Indivisible by Daniel Aleman exposes how the Immigration System breaks families apart without a second thought.
I have been invested in books with the thematic of immigration. First, Of Women and Salt, which is seen from the eyes of “legal” people, but Indivisible exposes the problem first hand, and the readers are able to experiment the anguish thousands of immigrants feel as being part of a country that prefers not have them there.
I reviewed the information given by the American Immigration Council and learned how by 2018, 14% of the population in the United States are immigrants (foreign-born individuals) which is around 44.7 million people. The top countries of origin for immigrants were Mexico (25%), India (6%), China (5%), the Philippines (4%), and El Salvador (3%), which confirms the relevance of Indivisible.
Mateo’s parents immigrated to the States 20 years or so ago and built themselves from the ground in New York City – not any city, but New York City which cost of life is significantly higher than in other states. – So when I read that immigrants make up significant shares of the U.S. workforce in a different of industries, I was able to understand the truths behind this “fictitious” literary work.
From the beginning of the book, the readers are aware of what will happen, but it does not matter because the anguish and uncertainty hits with a juggernaut force. Incredibly, the ICE officials, although doing their job, are a symbol of nightmares for many people that are trying to make an honest living through hard work.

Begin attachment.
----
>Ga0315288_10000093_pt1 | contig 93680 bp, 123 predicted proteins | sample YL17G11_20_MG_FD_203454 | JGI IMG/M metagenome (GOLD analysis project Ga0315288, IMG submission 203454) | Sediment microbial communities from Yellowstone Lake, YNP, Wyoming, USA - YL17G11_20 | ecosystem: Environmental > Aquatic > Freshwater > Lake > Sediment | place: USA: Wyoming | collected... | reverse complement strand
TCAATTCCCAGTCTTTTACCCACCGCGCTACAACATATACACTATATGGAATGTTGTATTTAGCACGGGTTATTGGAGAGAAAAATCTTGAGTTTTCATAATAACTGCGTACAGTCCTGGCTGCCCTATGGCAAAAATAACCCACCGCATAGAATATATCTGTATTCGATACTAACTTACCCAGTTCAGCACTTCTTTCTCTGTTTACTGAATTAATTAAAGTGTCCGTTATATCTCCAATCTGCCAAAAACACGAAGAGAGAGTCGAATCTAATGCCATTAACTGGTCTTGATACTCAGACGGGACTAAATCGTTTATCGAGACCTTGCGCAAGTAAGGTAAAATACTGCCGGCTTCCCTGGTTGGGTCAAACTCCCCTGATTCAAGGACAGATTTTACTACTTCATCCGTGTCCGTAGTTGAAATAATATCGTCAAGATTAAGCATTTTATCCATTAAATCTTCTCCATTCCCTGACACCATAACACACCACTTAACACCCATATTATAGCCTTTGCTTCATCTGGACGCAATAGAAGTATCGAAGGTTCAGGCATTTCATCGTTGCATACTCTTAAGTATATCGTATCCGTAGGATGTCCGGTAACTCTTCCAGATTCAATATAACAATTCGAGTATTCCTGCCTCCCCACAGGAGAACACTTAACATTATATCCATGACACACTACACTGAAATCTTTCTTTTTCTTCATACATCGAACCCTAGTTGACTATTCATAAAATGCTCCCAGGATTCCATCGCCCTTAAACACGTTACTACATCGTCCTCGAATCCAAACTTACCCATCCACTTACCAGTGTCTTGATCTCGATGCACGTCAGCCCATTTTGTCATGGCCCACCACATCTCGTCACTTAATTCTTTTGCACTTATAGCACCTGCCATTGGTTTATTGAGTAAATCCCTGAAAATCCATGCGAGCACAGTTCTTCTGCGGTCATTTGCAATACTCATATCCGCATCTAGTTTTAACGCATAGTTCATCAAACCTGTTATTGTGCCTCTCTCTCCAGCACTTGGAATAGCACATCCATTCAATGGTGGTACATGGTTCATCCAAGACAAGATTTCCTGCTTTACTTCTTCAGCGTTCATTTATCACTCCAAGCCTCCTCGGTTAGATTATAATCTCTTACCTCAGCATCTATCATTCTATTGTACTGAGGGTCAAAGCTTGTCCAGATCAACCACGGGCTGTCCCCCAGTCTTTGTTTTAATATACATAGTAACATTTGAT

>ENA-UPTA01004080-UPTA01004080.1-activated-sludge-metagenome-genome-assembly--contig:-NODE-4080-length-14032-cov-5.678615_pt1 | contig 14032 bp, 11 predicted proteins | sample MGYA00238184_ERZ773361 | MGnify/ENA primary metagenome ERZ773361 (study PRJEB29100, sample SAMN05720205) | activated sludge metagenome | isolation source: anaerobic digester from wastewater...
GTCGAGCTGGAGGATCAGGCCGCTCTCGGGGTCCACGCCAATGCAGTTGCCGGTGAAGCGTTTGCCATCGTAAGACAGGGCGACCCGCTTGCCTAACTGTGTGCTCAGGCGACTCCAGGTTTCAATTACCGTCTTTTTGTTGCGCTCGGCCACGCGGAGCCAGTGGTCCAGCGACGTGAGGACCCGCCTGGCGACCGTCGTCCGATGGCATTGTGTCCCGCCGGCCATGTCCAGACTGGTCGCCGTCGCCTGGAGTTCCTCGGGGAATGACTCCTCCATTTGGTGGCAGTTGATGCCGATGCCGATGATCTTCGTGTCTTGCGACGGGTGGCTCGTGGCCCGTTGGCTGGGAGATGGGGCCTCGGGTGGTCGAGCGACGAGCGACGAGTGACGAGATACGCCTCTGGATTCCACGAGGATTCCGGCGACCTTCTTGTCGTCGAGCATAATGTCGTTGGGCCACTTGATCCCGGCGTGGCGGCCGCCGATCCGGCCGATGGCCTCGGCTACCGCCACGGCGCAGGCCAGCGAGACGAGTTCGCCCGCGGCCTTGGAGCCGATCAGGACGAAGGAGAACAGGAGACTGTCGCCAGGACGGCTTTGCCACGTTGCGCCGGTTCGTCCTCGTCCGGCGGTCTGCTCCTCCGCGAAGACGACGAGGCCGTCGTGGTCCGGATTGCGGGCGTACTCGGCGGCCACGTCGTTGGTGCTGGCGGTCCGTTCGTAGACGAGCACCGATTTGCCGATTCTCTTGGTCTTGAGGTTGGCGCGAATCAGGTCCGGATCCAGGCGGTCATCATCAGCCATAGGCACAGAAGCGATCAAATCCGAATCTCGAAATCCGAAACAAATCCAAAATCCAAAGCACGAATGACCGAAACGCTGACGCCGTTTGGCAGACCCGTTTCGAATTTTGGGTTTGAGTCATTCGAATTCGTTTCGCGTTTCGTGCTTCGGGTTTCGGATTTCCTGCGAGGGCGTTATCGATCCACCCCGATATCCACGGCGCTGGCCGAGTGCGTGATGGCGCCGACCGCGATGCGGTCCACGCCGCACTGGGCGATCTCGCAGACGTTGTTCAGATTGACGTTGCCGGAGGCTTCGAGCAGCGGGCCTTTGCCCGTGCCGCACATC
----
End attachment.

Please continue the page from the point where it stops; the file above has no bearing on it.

Mateo’s parents have great plans for their son – a 17-year old teenager – and daughter – a 7-year old child -. They left their country and have been working nonstop because they wanted to give their kids a life they couldn’t fathom for them in their motherland. One in six U.S. workers is an immigrant, together making up a vital part of the country’s labor force. Although they work in a range of industries, immigrants predominantly work in the health care and social assistance industry, manufacturing industry, accommodation, and food services. And Mateo’s parents work hard in hotels and in a supermarket to earn a living.
The dynamic of Mateo’s life change drastically when their parents are captured by the authorities. No only they know nothing about what is going on, but also Mateo’s dreams of a life with their parents becomes an illogical wish that the government has already taken from his hands. Dreams of becoming an artist. His teenage efforts of exams, work, and living his life are savagely blocked, and his life shifts to take care of the family bodega, her sister’s happiness, and the trial he has to go to defend his father. The actions taken by these authorities are having an impact on everybody’s life including the family friends who take care of Mateo and Sofi when everything started to crumble down.
Sadly, Mateo has hopes that the system will have enough proves to keep their parents at home; however, the heartless system won’t grand a wish based on facts. The narration of the audiobook is simply outstanding and the development of events build up to make the last choices even harder. As reality starts to sink in, Mateo sees a little light at the end of the night and embraces the new shapes his life is taking.
A powerful debut novel that speaks close home for the author and to many people that can share their experience about being immigrants. Representation of is important and many people need to see that they aren’t alone in the struggles of surviving in a new foreign country.
I saw Daniel Aleman on Twitter and he was announcing that he was getting his book published. Curiosity got the best of me so I checked the book on Goodreads and it became a highly expected release!
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